I think it is terribly important for the new U.S. administration to advance gender equality as part of a more comprehensive strategy for peace and social justice both at home and in the rest of the world. It is also vital to show by deed as well as by word that the United States means to walk its talk on gender justice. This would go a long way in rebuilding the trust and goodwill that the past administration has squandered in the rest of the world.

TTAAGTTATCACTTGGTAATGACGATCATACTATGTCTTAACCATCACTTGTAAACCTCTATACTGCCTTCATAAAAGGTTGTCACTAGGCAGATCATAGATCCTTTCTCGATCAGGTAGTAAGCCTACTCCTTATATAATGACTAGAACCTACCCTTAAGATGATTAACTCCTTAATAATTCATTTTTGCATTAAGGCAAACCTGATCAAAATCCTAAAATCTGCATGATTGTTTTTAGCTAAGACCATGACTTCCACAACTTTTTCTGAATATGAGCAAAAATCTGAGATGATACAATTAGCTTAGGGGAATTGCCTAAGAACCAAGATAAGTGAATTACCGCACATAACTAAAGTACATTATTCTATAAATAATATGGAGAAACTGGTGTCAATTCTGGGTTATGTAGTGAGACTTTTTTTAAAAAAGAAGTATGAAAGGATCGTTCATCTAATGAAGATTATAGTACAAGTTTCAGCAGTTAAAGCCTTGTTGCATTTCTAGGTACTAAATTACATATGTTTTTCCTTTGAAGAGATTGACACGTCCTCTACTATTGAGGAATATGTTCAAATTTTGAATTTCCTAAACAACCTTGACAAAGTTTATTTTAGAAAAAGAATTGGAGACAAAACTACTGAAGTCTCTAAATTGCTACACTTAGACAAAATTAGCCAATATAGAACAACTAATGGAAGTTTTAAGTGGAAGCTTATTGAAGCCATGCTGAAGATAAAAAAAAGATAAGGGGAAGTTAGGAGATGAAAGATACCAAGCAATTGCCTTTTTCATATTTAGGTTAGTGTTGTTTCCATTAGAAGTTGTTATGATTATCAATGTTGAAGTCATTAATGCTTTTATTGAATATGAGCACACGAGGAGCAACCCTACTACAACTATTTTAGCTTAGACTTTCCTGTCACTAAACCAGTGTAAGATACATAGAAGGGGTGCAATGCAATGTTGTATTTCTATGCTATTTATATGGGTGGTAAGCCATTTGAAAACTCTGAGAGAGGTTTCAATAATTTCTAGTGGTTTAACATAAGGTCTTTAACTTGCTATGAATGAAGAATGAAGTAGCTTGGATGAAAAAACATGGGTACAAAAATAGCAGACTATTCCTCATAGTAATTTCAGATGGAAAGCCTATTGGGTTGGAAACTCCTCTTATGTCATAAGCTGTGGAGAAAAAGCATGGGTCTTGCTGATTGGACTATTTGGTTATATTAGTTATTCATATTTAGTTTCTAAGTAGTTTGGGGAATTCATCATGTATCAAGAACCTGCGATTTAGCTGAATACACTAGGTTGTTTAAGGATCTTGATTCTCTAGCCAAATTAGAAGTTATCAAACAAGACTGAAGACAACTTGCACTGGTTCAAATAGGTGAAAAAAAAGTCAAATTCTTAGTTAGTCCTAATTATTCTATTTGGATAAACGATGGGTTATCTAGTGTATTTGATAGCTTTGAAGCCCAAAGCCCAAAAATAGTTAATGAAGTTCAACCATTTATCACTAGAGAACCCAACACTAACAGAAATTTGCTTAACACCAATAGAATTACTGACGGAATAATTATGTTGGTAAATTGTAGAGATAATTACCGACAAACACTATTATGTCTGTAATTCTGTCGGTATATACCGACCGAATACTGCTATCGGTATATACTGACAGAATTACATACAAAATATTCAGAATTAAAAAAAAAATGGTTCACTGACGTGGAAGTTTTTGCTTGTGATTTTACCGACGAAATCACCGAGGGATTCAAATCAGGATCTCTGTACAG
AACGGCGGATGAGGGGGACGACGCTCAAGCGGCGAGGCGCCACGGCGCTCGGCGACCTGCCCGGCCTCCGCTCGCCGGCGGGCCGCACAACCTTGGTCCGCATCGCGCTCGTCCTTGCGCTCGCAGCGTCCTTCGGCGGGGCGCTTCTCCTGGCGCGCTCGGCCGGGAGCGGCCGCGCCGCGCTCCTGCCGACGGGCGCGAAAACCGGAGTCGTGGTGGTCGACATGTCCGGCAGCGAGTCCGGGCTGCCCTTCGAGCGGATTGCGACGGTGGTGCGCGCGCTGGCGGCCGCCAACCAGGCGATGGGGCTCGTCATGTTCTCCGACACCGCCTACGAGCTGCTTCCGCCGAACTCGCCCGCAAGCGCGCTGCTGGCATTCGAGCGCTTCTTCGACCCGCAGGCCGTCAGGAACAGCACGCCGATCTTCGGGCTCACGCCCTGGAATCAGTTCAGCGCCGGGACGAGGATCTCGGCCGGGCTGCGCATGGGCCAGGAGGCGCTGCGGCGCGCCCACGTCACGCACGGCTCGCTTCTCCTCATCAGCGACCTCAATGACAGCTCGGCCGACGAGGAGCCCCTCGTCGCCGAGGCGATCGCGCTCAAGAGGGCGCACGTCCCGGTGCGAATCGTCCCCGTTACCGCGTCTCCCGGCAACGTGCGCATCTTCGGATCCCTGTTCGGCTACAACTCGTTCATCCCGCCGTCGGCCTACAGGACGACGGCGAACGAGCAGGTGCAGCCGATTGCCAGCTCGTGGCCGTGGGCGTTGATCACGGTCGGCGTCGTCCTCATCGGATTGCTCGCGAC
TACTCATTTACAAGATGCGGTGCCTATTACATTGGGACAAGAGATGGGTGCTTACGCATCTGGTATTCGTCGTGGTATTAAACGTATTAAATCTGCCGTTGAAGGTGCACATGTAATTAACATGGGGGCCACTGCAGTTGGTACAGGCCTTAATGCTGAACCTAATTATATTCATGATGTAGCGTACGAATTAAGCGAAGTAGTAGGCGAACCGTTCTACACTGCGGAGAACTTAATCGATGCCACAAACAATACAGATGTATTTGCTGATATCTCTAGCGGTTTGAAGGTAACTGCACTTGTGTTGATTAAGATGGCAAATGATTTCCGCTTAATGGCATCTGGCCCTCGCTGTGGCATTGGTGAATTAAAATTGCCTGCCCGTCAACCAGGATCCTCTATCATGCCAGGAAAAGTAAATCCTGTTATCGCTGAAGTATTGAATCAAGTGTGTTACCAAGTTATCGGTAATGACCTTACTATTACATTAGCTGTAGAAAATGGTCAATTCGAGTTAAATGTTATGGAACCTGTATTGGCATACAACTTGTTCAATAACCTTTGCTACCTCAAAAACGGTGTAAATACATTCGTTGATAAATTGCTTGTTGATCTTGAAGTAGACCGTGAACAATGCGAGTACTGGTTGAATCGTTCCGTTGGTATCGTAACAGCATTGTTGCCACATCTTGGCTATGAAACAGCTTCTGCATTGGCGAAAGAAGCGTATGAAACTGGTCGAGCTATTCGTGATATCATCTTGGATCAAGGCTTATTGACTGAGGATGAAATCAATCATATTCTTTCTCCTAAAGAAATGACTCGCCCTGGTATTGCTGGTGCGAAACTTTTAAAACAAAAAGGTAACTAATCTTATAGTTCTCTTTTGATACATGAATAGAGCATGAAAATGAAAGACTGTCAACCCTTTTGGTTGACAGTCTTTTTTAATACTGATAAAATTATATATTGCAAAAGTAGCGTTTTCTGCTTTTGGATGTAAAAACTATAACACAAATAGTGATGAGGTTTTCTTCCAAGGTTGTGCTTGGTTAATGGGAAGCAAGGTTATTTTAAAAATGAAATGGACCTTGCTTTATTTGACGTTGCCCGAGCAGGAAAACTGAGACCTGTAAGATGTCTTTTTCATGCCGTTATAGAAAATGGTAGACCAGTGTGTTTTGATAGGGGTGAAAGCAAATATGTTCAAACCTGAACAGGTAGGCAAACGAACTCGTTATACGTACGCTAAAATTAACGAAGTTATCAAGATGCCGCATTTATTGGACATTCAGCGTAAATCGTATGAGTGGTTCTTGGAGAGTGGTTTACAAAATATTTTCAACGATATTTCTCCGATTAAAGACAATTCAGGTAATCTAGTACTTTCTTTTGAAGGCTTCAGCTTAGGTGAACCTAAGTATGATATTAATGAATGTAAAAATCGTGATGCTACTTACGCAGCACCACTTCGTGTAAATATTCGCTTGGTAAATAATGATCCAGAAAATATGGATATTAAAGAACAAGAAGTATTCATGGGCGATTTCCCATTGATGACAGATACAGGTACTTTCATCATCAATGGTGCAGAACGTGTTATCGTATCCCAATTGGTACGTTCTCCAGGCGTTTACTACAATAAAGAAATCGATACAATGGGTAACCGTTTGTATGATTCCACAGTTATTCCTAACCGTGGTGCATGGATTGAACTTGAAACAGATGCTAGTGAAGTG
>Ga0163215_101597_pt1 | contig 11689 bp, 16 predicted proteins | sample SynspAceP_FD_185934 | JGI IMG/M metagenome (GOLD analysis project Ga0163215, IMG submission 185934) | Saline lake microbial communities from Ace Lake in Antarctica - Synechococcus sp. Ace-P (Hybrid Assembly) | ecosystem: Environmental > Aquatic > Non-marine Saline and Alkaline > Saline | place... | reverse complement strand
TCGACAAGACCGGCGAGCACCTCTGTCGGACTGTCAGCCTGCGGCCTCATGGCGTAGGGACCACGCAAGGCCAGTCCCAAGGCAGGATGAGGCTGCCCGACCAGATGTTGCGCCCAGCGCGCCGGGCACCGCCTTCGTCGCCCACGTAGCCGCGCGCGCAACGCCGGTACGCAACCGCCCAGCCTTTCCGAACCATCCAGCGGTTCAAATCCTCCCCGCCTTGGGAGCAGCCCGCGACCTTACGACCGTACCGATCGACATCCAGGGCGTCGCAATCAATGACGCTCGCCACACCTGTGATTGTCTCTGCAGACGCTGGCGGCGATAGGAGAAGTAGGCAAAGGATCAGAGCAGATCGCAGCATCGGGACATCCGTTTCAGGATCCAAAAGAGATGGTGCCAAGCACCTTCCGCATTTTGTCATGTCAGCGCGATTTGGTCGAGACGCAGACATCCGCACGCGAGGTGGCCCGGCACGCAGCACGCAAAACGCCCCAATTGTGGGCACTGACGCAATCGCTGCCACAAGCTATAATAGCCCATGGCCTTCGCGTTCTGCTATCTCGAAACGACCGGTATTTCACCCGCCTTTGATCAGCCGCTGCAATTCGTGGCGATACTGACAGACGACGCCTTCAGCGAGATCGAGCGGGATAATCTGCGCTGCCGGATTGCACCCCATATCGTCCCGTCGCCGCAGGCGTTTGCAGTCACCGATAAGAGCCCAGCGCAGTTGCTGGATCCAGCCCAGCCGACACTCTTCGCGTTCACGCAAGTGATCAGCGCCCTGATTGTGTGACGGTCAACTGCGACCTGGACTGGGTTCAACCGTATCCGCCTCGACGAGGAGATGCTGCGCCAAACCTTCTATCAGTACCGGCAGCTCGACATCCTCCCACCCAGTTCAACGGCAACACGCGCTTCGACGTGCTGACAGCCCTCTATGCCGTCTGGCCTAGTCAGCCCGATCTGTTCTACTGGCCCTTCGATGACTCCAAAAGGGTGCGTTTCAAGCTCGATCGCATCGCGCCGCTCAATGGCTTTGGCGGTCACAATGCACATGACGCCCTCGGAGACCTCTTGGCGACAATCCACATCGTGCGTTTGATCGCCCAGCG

The new administration needs to be willing to stand up and publicly recognize that the United States, despite being among the wealthiest nations, has a long way to go before it is close to meeting some of the most basic gender equality standards in terms of women’s representation in the political process and in terms of economic justice. Women represent over 51 percent of the US population, but only 14 percent of representatives in both the US House and Senate are women. There is enough research to show that increased representation by women in legislative bodies results in policies that invest in the long term human security of their citizens. Repeated studies by the AFLCIO, have shown that you can cut poverty rates in the United States (close to 70 percent of those who are poor in this country are women and their dependent children) simply by paying women equal pay for equal work. Not a single new Congressional appropriation would be needed for such a war on poverty. Yet, the fight for the ERA — or Equal Rights Amendment, which would be the most effective strategy to achieve “equal pay for equal work” has long since ceased to be a mobilizing banner for the US women’s movement. It is also arguably the most likely reason that the United States has simply failed to ratify the most universally recognized women’s human rights treaty worldwide, the Convention for Elimination of all Forms of Discrimination against Women or CEDAW.Violence against women in the United States continues to claim unacceptably high numbers of victims and basic pre-natal care for pregnant women is almost non-existent for poor women without health insurance. 15 years ago when I worked in Chicago, Black women suffered from maternal mortality rates that were worse than Bangladesh. Poor children continue to die across the US because they lack basic preventive health care, including vaccinations against common diseases like measles. Despite the horrors inflicted on poor residents of the Gulf coast, it seems that Katrina barely ruffled a political feather — it hasn’t shown up as a major policy agenda on a single candidate’s stump speech. The new administration must demonstrate that it is willing to take action on such blatant violations of basic human rights — right here at home.